A savanna or a grassland biome is home to a number of natural resources, including water, livestock and lumber in tropical savannas, and coal, oil, wheat, gas, oats and livestock in temperate savannas. Some grasslands are also found to have mineral deposits, such as iron, mercury, nickel and uranium.
Northern Australia is home to the largest savanna in the world. It stretches 1,250 miles across the continent and accounts for more than a quarter of all the remaining grasslands that once thrived over Asia, Africa and South America. The Australian tropical savanna is rich in metal deposits, making it the largest money generator in that part of the country. Metal resources mined in the tropical grassland include silver, gold, tin, nickel, copper, bauxite, magnesite, uranium and manganese. Phosphate rock, diamonds, limestone and silica are also mined in the savanna, as are petroleum and coal.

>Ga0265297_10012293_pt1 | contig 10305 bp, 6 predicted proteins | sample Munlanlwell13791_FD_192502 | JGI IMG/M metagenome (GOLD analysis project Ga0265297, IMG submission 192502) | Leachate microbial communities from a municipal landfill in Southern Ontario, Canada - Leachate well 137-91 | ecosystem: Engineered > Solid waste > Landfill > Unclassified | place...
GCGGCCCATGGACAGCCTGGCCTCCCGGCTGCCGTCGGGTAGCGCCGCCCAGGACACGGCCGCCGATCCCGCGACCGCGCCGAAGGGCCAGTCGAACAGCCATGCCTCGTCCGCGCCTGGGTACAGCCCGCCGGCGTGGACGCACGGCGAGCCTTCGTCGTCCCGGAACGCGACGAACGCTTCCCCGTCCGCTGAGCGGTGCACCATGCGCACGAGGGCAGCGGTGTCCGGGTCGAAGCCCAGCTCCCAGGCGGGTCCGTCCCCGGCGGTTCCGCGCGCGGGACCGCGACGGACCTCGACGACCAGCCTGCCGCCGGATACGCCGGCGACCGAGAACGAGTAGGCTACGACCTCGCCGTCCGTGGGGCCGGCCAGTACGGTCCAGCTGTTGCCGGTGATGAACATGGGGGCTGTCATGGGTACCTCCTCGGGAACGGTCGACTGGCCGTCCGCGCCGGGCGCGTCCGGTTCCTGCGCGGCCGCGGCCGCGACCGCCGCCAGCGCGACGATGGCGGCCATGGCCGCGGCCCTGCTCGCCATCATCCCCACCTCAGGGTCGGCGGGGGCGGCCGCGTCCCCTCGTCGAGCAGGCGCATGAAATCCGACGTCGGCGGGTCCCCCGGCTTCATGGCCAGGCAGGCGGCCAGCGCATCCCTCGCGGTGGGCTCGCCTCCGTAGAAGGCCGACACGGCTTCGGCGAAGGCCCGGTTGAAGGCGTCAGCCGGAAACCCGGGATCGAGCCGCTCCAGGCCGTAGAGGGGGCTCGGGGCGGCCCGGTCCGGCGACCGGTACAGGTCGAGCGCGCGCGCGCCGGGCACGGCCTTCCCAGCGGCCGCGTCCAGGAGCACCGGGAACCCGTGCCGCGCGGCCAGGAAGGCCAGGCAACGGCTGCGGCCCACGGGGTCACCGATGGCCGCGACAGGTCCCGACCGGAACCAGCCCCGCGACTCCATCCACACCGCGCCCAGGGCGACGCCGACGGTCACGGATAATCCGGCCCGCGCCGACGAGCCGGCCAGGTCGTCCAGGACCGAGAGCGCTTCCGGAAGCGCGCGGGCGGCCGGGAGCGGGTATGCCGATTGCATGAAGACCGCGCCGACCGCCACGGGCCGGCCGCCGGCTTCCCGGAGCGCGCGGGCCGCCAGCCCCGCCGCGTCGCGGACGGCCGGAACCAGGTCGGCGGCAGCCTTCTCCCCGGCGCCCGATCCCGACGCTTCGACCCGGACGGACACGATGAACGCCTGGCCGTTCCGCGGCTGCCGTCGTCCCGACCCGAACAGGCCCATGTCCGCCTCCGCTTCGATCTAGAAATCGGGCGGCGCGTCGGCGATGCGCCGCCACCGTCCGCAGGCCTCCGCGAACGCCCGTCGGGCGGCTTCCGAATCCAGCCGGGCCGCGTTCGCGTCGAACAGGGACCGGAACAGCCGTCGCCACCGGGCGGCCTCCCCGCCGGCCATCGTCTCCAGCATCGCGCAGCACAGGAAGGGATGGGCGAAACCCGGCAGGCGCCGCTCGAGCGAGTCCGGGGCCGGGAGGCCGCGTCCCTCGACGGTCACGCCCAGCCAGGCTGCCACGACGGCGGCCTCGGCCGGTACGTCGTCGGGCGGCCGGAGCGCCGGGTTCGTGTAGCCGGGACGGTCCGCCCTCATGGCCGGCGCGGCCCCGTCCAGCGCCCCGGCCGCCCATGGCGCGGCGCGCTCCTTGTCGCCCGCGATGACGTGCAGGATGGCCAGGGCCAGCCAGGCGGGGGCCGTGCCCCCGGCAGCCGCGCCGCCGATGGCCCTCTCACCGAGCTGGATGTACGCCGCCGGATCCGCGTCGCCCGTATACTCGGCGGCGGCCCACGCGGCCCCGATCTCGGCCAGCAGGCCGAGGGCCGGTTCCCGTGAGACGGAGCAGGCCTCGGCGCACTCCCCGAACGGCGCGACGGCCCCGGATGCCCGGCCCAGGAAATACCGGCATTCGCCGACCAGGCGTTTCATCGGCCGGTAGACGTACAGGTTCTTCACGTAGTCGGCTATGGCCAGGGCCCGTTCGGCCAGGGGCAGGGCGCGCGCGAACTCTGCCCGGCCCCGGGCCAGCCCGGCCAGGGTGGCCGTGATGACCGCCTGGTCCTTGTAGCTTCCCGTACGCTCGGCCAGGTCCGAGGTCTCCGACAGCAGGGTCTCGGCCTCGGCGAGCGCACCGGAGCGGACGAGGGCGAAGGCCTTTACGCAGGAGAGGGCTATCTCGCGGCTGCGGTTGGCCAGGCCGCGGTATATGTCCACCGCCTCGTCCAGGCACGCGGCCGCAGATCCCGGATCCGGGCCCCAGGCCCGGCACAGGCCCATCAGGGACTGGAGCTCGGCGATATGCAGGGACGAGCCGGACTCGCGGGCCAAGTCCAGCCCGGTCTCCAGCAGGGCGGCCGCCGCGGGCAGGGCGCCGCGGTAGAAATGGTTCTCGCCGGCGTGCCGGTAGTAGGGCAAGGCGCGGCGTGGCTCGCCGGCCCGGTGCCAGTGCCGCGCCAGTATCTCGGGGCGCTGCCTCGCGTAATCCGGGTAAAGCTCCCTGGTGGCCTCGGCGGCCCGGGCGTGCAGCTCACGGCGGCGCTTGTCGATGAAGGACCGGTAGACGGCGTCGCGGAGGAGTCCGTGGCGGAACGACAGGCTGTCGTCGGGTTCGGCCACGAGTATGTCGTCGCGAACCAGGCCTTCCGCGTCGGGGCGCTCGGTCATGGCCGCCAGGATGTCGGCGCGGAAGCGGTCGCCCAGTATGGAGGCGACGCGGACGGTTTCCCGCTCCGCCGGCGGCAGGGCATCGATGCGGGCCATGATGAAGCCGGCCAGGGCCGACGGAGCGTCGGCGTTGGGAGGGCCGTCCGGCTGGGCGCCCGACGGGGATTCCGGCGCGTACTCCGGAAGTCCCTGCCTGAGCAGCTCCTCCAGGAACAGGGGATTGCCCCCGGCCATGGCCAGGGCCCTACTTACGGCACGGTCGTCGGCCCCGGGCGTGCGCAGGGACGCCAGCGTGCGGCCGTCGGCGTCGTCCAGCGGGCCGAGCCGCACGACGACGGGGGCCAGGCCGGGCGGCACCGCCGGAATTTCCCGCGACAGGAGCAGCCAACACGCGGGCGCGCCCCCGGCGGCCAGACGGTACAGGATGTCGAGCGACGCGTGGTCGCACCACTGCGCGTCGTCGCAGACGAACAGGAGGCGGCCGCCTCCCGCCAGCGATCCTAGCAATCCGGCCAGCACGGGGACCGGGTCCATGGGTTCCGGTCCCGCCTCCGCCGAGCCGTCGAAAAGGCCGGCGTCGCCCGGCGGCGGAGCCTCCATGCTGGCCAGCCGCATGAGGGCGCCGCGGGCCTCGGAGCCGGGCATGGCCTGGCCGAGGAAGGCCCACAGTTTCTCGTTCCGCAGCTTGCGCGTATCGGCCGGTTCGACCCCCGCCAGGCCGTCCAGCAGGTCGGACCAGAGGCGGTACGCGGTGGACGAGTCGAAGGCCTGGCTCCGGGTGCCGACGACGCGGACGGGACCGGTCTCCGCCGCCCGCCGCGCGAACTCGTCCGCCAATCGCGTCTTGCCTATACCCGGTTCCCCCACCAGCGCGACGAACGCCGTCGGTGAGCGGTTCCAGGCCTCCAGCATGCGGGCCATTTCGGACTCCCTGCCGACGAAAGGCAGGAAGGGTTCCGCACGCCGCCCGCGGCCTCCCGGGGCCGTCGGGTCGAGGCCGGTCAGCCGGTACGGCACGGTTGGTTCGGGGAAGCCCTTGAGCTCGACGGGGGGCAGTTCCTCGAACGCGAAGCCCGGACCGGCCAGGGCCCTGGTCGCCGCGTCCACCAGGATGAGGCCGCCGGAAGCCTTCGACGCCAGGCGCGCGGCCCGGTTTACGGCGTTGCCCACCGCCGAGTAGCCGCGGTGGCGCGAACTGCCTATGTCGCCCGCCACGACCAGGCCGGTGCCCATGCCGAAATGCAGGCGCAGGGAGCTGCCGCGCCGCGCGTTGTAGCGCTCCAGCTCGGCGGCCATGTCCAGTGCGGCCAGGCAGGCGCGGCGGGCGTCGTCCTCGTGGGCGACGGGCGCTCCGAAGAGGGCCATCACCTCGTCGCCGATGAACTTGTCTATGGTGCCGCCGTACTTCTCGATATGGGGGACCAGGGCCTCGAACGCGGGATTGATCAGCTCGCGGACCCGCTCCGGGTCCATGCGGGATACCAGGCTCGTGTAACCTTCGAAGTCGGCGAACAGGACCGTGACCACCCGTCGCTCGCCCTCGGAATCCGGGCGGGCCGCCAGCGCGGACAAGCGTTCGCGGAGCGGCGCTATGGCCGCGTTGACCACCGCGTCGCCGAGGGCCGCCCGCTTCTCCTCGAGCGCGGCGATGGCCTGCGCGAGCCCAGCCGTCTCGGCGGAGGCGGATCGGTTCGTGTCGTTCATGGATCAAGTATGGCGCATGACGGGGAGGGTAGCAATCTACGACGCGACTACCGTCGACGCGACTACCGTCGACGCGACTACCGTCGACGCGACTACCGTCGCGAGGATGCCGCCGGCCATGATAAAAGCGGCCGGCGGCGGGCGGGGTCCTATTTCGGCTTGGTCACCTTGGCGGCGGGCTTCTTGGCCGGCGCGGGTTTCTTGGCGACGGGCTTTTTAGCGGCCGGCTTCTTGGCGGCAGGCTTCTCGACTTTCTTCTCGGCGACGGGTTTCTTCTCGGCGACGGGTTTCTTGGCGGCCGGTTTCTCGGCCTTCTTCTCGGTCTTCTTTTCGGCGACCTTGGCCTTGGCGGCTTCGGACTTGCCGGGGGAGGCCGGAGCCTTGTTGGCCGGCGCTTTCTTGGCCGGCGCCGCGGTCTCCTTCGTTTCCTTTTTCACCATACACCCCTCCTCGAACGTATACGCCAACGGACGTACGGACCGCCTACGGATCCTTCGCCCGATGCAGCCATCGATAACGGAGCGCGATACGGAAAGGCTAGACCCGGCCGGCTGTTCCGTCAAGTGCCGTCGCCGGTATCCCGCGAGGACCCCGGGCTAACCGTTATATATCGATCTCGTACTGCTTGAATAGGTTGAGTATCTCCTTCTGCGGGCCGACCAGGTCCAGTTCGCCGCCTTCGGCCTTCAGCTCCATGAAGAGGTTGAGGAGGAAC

The vast expanse of grassy vegetation in eastern South Africa supports nearly 2 million herbivorous mammals and over 500 species of birds. The grassy landscape is also the location of large deposits of gold and coal. The Eurasian and North American savannas are known for having shale formations of petroleum and natural gas. The ever-increasing human habitation, extensive mining and natural energy explorations threaten to irreversibly modify and damage the natural ecosystem of savannas around the world.